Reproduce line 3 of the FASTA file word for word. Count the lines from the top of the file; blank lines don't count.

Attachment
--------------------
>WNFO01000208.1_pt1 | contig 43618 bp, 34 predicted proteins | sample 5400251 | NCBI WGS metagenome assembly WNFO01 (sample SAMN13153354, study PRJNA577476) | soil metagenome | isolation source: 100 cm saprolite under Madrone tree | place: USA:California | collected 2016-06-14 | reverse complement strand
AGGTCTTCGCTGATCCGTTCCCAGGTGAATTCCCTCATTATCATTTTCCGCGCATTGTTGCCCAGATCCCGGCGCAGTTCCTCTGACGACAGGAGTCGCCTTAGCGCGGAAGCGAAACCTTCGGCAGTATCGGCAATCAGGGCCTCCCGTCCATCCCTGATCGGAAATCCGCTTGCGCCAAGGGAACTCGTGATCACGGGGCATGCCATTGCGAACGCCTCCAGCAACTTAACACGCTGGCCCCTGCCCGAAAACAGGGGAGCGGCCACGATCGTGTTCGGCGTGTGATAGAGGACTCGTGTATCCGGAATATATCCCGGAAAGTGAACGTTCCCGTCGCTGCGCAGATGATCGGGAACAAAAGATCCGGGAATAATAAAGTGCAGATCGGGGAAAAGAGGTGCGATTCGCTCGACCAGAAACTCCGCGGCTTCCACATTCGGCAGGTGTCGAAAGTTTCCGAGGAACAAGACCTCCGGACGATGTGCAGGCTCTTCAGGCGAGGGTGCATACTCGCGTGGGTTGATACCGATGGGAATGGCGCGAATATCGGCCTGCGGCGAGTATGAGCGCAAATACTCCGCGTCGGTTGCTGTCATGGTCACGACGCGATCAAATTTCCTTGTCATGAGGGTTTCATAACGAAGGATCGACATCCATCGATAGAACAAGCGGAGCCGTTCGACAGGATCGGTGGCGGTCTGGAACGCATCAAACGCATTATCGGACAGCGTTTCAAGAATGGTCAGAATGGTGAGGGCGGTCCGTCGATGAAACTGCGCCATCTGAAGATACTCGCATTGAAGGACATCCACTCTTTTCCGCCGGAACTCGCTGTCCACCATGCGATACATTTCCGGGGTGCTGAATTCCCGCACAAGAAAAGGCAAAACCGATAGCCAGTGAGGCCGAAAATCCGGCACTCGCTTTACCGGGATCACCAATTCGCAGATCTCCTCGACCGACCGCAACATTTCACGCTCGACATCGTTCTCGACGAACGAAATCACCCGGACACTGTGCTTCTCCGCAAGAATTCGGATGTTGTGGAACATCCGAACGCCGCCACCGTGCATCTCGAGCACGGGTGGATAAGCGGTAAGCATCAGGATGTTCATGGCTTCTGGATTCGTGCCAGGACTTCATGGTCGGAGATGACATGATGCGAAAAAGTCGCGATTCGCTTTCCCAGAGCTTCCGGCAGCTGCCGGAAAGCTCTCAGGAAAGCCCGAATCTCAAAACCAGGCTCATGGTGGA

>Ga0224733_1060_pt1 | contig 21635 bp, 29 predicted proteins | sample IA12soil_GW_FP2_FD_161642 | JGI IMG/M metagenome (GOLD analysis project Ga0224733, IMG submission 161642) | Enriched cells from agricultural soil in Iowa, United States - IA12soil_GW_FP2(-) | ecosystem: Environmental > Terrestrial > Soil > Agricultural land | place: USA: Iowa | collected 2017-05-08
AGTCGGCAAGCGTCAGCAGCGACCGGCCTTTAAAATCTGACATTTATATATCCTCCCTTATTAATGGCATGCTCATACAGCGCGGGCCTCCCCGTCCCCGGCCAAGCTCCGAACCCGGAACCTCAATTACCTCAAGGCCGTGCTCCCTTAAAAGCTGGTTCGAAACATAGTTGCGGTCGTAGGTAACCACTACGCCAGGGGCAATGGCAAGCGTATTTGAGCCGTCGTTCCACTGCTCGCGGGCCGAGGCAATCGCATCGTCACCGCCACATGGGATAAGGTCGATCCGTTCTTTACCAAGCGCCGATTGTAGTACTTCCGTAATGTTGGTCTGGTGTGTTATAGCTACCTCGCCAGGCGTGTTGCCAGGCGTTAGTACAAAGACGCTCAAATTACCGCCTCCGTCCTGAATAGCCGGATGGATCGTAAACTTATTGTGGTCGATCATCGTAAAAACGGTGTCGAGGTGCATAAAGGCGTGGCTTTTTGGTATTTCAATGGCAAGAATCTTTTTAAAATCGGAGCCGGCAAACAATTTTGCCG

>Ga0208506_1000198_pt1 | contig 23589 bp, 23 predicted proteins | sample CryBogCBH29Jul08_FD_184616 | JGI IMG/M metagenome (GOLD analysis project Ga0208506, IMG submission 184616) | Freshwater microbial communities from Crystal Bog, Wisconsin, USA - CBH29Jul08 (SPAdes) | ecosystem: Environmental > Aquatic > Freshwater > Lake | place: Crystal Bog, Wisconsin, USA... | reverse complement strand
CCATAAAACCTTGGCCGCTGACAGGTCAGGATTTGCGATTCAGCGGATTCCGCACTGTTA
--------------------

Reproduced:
>Ga0224733_1060_pt1 | contig 21635 bp, 29 predicted proteins | sample IA12soil_GW_FP2_FD_161642 | JGI IMG/M metagenome (GOLD analysis project Ga0224733, IMG submission 161642) | Enriched cells from agricultural soil in Iowa, United States - IA12soil_GW_FP2(-) | ecosystem: Environmental > Terrestrial > Soil > Agricultural land | place: USA: Iowa | collected 2017-05-08